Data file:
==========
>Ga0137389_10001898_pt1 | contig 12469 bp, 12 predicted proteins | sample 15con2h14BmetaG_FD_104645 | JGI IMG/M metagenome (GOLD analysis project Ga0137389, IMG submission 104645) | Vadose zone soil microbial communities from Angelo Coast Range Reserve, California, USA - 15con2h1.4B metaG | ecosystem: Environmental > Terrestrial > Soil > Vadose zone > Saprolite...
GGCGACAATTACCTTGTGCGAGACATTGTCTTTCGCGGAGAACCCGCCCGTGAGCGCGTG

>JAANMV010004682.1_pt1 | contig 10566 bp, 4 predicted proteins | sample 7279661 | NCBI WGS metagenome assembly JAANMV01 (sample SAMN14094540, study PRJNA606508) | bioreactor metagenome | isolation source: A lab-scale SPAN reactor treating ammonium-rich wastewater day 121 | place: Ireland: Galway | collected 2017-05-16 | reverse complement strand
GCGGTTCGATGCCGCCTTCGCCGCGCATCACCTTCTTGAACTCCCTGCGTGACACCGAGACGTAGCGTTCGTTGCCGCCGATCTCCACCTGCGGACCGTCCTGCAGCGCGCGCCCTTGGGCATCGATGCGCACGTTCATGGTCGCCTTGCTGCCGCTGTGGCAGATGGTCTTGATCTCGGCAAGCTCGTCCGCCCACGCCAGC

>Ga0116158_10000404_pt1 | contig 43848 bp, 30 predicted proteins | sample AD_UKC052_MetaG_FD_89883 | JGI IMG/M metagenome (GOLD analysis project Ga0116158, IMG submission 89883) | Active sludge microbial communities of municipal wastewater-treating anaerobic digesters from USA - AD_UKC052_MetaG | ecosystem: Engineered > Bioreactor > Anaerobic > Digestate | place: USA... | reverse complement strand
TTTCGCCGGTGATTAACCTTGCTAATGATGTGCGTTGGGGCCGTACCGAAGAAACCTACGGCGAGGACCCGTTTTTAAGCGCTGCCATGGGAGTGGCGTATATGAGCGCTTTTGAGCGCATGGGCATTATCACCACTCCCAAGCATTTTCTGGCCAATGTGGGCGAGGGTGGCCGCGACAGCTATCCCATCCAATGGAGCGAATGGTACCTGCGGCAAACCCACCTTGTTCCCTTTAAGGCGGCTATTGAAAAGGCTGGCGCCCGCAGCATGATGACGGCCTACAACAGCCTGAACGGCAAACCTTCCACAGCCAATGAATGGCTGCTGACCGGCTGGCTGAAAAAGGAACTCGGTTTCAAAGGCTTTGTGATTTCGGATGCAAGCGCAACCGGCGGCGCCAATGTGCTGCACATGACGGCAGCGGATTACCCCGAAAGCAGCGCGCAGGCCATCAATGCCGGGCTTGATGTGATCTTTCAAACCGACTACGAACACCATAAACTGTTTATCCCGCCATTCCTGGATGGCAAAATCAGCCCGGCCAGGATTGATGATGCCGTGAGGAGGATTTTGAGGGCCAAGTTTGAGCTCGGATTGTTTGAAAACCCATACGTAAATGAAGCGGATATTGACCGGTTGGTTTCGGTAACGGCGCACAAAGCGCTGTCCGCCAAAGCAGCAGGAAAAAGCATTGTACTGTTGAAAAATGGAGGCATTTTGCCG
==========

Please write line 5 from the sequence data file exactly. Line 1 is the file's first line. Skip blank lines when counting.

>Ga0116158_10000404_pt1 | contig 43848 bp, 30 predicted proteins | sample AD_UKC052_MetaG_FD_89883 | JGI IMG/M metagenome (GOLD analysis project Ga0116158, IMG submission 89883) | Active sludge microbial communities of municipal wastewater-treating anaerobic digesters from USA - AD_UKC052_MetaG | ecosystem: Engineered > Bioreactor > Anaerobic > Digestate | place: USA... | reverse complement strand